Automakers racing to develop battery-powered, software-driven vehicles to compete with Tesla are confronting a new challenge: what technology to build themselves, and what to keep buying from suppliers, a Reuters article noted.

The news agency said becoming more vertically integrated by doing more manufacturing in-house represents a major shift for most global automakers, who have relied for decades on suppliers to produce critical parts and software, and manage sprawling manufacturing networks in low-wage countries.

However, Reuters said, some established automakers are embracing drastic changes to their longstanding build-or-buy calculations. One factor is the success of Tesla’s electric vehicles, which rely on proprietary technology the company develops and manufactures itself. Another is the financial damage done by supply-chain breakdowns experienced during the COVID-19 pandemic which began early in 2020.

“The most important thing is we vertically integrate. Henry Ford… was right,” Ford CEO, Jim Farley, said at a conference earlier this month, Reuters noted. Farley’s reference was to company founder Henry Ford’s Rouge manufacturing complex in Dearborn, Michigan, which in the early 20th century took in iron ore and other raw materials at one end, and despatched Model Ts off the assembly line at the other.

Ford’s Dagenham plant, opened in 1931 east of London, England, to replace an older plant in Manchester, was much the same: built right alongside the River Thames, it had its own port where raw materials were unloaded to emerge eventually as part of finished cars.

Reuters said Tesla rivals such as Volkswagen, General Motors and Mercedes-Benz, are now pursuing similar sourcing strategies as the EV maker. Mercedes last year acquired British high-performance electric motor manufacturer YASA, and has retooled a factory near Berlin to produce motors based on YASA technology. The automaker in March opened a new factory in Alabama to build battery packs for US-made electric vehicles, and said it would partner with Japanese battery maker Envision AESC to build battery cells in the US.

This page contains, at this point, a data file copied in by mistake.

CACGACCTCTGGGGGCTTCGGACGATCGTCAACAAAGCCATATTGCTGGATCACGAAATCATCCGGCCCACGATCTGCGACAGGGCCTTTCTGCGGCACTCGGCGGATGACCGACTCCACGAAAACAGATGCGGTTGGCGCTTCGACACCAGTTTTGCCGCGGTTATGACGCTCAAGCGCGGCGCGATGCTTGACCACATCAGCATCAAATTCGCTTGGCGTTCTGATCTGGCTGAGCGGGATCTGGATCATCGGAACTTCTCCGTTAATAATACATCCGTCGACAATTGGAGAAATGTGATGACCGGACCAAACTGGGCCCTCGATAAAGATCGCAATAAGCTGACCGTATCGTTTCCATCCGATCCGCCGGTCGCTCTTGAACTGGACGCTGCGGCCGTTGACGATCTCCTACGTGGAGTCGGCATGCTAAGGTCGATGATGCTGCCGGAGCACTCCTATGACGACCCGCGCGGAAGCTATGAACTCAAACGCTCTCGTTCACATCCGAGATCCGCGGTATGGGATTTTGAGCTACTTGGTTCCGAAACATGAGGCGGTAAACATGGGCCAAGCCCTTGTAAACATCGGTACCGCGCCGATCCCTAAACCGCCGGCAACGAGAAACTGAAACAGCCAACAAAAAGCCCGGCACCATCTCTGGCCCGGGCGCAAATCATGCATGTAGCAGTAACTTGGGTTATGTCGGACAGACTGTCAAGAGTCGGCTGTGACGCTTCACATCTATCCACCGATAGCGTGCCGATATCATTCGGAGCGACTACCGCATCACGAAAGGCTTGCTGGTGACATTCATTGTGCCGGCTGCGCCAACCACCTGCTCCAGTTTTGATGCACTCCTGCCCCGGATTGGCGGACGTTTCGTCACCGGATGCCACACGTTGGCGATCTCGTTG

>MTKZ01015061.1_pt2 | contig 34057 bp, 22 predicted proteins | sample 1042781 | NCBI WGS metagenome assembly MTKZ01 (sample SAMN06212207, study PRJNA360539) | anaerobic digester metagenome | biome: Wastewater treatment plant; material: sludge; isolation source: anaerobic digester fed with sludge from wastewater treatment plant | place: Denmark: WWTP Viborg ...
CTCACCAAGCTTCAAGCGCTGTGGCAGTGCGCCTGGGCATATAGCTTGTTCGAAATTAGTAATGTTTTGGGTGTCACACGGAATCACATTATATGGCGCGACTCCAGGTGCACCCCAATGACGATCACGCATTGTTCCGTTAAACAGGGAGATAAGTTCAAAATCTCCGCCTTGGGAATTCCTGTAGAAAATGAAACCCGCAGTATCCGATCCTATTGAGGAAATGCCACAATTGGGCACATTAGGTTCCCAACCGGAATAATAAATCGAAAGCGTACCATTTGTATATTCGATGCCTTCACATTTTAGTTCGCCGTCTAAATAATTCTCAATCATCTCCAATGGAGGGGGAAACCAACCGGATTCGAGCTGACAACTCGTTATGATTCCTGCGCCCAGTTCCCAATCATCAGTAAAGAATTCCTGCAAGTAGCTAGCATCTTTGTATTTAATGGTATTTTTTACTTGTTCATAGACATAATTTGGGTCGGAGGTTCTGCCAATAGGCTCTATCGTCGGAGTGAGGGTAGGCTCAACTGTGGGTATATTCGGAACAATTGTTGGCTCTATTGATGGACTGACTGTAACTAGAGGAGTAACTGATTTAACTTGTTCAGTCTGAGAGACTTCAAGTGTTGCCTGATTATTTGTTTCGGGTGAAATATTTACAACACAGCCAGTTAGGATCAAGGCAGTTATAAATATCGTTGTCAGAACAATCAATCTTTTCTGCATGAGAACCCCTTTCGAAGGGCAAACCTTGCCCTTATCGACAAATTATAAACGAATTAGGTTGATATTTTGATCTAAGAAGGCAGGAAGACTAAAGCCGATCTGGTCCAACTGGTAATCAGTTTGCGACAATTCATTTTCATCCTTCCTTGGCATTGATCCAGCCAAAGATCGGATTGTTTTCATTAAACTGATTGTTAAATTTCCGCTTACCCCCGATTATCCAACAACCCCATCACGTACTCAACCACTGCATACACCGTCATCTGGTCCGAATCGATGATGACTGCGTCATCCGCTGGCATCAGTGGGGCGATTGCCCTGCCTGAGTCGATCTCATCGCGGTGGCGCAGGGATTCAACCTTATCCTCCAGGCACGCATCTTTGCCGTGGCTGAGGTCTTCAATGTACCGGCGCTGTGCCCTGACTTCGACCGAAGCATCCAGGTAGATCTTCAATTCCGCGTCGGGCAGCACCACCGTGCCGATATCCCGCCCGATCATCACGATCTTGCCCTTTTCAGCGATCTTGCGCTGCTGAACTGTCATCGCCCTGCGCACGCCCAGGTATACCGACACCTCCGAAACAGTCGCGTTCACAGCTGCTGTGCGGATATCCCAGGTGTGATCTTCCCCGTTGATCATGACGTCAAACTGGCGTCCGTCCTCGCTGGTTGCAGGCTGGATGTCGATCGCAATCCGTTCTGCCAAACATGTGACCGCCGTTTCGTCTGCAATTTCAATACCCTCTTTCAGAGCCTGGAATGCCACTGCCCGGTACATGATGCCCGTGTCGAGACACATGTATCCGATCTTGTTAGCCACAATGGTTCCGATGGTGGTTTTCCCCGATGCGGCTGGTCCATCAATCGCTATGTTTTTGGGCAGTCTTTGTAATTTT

“We are going deep into sourcing,” Mercedes-Benz chief executive Ola Kaellenius told Reuters during a briefing in Alabama.

The investments by automakers in mines, motors and batteries were a departure from decades of handing control over development and production to suppliers, who could produce steering controls, semiconductors and electronic components at greater scale and lower cost for multiple vehicle manufacturers, the news agency said.

Now, in the new world of EVs, investors have decided Tesla’s approach of buying raw materials directly, building its own batteries and engineering its own software is the winning strategy. Reuters noted Tesla’s market capitalisation has soared back above $1 trillion in recent weeks, outweighing that of Toyota Motor, Volkswagen, GM and Ford combined.

“Major players have realised electric vehicles are the future, but they have yet to widely recognise that they have to up their game in terms of motors, transmissions, battery technologies, inverters and electric powertrains,” Peter Rawlinson, CEO of EV startup Lucid Group, said in an interview with Reuters which noted Rawlinson previously was Tesla’s VP of vehicle engineering.

Between the 1970s and the 2010s, the share of automaker-owned intellectual property in their vehicles decreased from 90% to 50%, Guidehouse Insights analyst Sam Abuelsamid told Reuters. That meant many automakers lacked the in-house engineering expertise to develop their own electric vehicle platforms, powertrains and battery packs when EV pioneer Tesla showed its vertically integrated cars were a hit with consumers.

“We’re designing and building so much more of the car than other OEMs who will largely go to the traditional supply base and [execute] like I call it, catalogue engineering,” Tesla CEO Elon Musk reportedly said during a 2020 earnings call.

Reuters noted Tesla’s approach was costly and the company had raised vehicle prices repeatedly in the last few years. Despite promising to deliver a model that could start at about US$25,000, Musk earlier this year reportedly said: “We’re not currently working on the $25,000 car. At some point, we will. But we have enough on our plate right now.”

There was also a gap between what automakers say about their vertical integration strategies and what happens as engineers try to meet deadlines to deliver new vehicles, supplier industry executives told the news agency.

“There’s a lot of narrative about in-sourcing and vertically integrating, especially in areas like software,” Kevin Clark, chief executive of Aptiv reportedly told analysts in February. “Virtually all the OEMs that we are doing business with are struggling with software development.”

Xavier Mosquet, a senior adviser at Boston Consulting Group, told Reuters many manufacturers still prefer to buy EV technology to avoid the cost and complexity of manufacturing in-house.

“There are a number of automakers who in a way want to continue buying and manage the final integration,” Mosquet said, adding that it would take several years to determine which approach is successful.

Many automakers were also hesitant to completely in-source EV manufacturing at a time when EV purchases still make up only a fraction of total vehicle demand.